Message 3 of 4 , Oct 1, 2008
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          LOL not burnt out on answers, just most of this is in older postings and I saw no reason to say it again.
           
          ken


          --- On Wed, 10/1/08, dzent1 <dzent1@...> wrote:
          From: dzent1 <dzent1@...>
          Subject: [The_Yurt_Community] Re: Hi,I.am.a.Newbie:)
          To: The_Yurt_Community@yahoogroups.com
          Date: Wednesday, October 1, 2008, 2:14 PM

          Hi Karen! Welcome to the Yurt community. They are wonderful dwellings
          and I hope you are able to get one that suits you. Some of the people
          on this site are yurt manufacturers, some are just folks who decided
          to build their own from scratch (it's not difficult). You will also
          find that activity on this board comes in a trickle or a rush, as new
          people discover how beautiful yurts (also called "ger") are.

          However, I've noticed that some of the guys who were "old faithfuls"
          early on are kind of burnt out answering what must be "the same old
          questions" again and again. Can't blame them - but the truth is, their
          expertise is really valuable to beginners in the craft of yurt-building.

          There are some good do-it-yourself pictures and videos for making your
          own on the Instructables site that really lay out the basics. The
          thing to remember is that there is no one "correct" way because the
          very nature of the structure is forgiving and tolerant of materials
          and methods (see the Alaskan Ger Lady on the Instructables site to see
          what I mean)

          There are also really clear building instructions in some pdf's on the
          net. Here's a web document I like for it's simple, clear directions:
          http://www.pbm. com/~lindahl/ articles/ yurt/

          Other good sites:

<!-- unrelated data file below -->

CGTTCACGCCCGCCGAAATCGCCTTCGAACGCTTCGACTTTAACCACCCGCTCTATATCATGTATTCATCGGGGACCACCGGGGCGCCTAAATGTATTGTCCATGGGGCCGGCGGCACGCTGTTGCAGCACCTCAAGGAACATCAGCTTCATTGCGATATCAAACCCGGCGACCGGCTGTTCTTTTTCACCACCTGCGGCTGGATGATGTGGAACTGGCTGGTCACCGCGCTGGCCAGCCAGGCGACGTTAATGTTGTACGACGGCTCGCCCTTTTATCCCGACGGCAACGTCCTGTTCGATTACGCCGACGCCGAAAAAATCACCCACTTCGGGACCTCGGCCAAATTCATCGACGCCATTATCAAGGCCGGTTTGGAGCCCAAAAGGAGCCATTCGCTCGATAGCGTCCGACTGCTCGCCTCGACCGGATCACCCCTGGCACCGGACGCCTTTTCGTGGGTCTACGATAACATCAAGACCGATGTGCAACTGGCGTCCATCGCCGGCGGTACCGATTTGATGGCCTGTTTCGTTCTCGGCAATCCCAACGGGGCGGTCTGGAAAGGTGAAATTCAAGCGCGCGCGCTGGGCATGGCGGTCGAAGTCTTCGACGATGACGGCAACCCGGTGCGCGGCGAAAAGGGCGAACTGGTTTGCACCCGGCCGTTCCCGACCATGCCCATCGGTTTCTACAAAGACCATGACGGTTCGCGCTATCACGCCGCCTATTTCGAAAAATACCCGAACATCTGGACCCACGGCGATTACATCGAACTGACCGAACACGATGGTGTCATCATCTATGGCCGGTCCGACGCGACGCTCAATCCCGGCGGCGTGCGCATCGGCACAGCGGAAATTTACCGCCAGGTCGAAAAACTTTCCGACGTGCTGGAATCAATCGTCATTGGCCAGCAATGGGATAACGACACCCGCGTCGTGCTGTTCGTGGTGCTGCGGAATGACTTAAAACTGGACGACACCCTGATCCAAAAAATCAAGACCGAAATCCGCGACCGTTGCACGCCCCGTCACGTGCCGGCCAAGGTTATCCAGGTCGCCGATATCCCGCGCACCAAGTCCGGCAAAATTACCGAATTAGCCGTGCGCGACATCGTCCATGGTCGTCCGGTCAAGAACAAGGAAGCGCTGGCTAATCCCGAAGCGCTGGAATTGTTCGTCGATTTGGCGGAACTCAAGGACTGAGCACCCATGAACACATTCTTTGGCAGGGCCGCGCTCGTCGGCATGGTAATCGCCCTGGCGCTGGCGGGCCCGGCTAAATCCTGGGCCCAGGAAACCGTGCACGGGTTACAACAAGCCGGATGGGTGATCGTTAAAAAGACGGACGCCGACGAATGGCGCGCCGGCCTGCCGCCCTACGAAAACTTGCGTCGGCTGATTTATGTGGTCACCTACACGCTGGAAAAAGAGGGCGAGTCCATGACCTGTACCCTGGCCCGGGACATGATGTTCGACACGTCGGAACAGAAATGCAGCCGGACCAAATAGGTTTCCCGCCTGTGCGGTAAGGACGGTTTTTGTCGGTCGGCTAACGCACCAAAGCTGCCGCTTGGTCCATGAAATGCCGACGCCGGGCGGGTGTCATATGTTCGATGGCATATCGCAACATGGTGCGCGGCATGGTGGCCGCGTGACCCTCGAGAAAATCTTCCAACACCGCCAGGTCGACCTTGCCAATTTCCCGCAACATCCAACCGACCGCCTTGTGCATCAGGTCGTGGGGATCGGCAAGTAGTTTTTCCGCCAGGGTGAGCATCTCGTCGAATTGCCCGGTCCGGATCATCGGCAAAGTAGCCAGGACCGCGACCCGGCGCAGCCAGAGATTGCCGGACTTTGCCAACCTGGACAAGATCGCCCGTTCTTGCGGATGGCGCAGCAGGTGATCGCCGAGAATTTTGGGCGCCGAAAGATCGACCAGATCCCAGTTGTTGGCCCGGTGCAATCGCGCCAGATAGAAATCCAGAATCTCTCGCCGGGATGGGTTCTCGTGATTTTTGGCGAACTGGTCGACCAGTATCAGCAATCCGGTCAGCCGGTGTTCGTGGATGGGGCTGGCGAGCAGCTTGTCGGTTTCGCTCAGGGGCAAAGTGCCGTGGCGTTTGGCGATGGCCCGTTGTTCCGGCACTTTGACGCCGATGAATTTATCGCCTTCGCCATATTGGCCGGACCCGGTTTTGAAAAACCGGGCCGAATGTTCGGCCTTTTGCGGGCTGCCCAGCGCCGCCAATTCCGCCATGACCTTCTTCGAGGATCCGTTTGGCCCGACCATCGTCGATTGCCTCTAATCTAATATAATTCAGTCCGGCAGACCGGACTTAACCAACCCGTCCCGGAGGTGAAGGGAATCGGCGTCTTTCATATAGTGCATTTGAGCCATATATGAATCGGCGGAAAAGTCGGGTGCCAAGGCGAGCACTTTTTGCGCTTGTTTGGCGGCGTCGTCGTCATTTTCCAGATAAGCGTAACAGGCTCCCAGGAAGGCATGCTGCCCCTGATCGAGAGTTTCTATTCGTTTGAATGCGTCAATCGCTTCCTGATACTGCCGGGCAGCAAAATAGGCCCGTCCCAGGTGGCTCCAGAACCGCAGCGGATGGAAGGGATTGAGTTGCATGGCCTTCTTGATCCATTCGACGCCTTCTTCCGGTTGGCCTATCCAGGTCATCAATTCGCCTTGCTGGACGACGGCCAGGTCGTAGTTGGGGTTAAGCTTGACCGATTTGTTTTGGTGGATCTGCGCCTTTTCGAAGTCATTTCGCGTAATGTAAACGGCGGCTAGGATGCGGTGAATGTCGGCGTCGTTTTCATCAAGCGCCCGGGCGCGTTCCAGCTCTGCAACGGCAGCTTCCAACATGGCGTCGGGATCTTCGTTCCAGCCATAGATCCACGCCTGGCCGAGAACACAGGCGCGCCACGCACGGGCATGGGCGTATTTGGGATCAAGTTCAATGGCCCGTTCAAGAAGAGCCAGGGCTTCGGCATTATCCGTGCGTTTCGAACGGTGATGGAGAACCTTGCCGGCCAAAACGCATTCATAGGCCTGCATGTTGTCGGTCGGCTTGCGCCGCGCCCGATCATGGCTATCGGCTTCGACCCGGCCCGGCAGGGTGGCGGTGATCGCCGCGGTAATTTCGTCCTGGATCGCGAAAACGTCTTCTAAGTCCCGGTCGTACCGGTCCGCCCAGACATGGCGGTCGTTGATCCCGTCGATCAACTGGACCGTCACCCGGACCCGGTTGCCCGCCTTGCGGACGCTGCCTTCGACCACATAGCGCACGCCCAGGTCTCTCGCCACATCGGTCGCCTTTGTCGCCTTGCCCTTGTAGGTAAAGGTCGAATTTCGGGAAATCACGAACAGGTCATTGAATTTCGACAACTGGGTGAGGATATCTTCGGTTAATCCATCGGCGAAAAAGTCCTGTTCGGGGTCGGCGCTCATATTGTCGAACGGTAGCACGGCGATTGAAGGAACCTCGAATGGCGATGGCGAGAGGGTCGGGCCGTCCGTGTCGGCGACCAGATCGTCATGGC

http://homepage. mac.com/decthree /Menu11.html
          http://www.yurts. com/what/ virtual-build. aspx#
          http://www.backwood shome.com/ articles2/ wolfe76.html
          http://www.yurtinfo .org/yurtplans. php
          http://www.woodland yurts.co. uk/Yurt_Facts/ Build_your_ own_yurt. pdf
          http://www.rdrop. com/~glacier/ yurt.htm
          http://simplydiffer ently.org/ Yurt_Notes
          http://www.cco. net/~str8jkt/ yurt.html
          http://www.rainiery urts.com/ faq.html
          http://www.aroundth eyurt.com/ Resource/ Plans.aspx

          AND there are a lot of nice video clips on youtube, just search for
          "yurt" there. These links should be enough to get you started, and I
          hope you remember to enjoy the process and not stress too much about
          the "perfection" factor. Learn about the basics until you have a good
          picture in your head of what you want, then build or buy that!

          If you are physically incapable yourself, perhaps you have a friend
          handy with the very basic tools needed to cut wood to the desired
          specs. I cut all my yurt pieces on a $69 table saw; used 2"x4"x8'
          lumber available at any Home Depot, Loews or lumber yard.

          Roof can be a round swimming pool cover from ebay ($40 - $120
          depending on warranty/material) . Sides can be anything from cheap
          tarps to heavy-duty vinyl. Some people, including modern-day Mongols,
          even use Tyvek, an inexpensive waterproof membrane used to vapor-wrap
          conventional houses. Or you can waterproof your own canvas using
          silicone caulk mixed with paint thinner (the thinner evaporates
          leaving the silicone in the fabric - roll it on with a paint roller).

          For insulation against summer heat or winter chill, the best and
          lightest method I've seen is called "Reflectix" brand insulation, also
          available at any Home Depot or Loews. It is often used for those car
          windshield covers to reflect the heat of the sun and apparently works
          great in a yurt, about an R19 insulation value.

          Other options include old wool army blankets, loose insulation sewn
          into canvas covers, bubble wrap - the idea is to trap air between the
          exterior cover and the inner liner of the yurt.

          Floors are anything from elaborate decks to simply plopping it on the
          ground with a tarp inside. It all depends on what you're going to use
          the yurt for. I'll be living full-time in mine so I'll probably put
          together a very basic round deck. I won't have a lot of weight inside
          (and the yurt itself certainly isn't real heavy) so I won't over-build
          it. When it doubt - use the KISS method (Keep It Simple, Silly).

          Anyway - start looking thru some of those links I mentioned and also,
          if you can afford it, get Becky Kemery's book "Yurts: Living In The
          Round". Here's her website: http://www.livingin theround. net/

          All the best and please feel free to contact me if you don't
          understand anything. Yurts are Sacred Geometry, and are a gift from
          the One who created us all.